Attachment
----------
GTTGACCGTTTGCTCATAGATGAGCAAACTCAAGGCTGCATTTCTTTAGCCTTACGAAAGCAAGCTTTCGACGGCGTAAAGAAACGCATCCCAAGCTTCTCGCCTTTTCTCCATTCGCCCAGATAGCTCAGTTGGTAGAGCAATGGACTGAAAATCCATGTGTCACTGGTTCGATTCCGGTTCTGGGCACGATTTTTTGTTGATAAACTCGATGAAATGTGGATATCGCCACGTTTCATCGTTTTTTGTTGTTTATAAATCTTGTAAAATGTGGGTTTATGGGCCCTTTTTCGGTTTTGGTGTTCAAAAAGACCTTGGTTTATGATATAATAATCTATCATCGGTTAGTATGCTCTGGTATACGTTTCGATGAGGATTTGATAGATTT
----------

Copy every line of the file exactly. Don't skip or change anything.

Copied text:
GTTGACCGTTTGCTCATAGATGAGCAAACTCAAGGCTGCATTTCTTTAGCCTTACGAAAGCAAGCTTTCGACGGCGTAAAGAAACGCATCCCAAGCTTCTCGCCTTTTCTCCATTCGCCCAGATAGCTCAGTTGGTAGAGCAATGGACTGAAAATCCATGTGTCACTGGTTCGATTCCGGTTCTGGGCACGATTTTTTGTTGATAAACTCGATGAAATGTGGATATCGCCACGTTTCATCGTTTTTTGTTGTTTATAAATCTTGTAAAATGTGGGTTTATGGGCCCTTTTTCGGTTTTGGTGTTCAAAAAGACCTTGGTTTATGATATAATAATCTATCATCGGTTAGTATGCTCTGGTATACGTTTCGATGAGGATTTGATAGATTT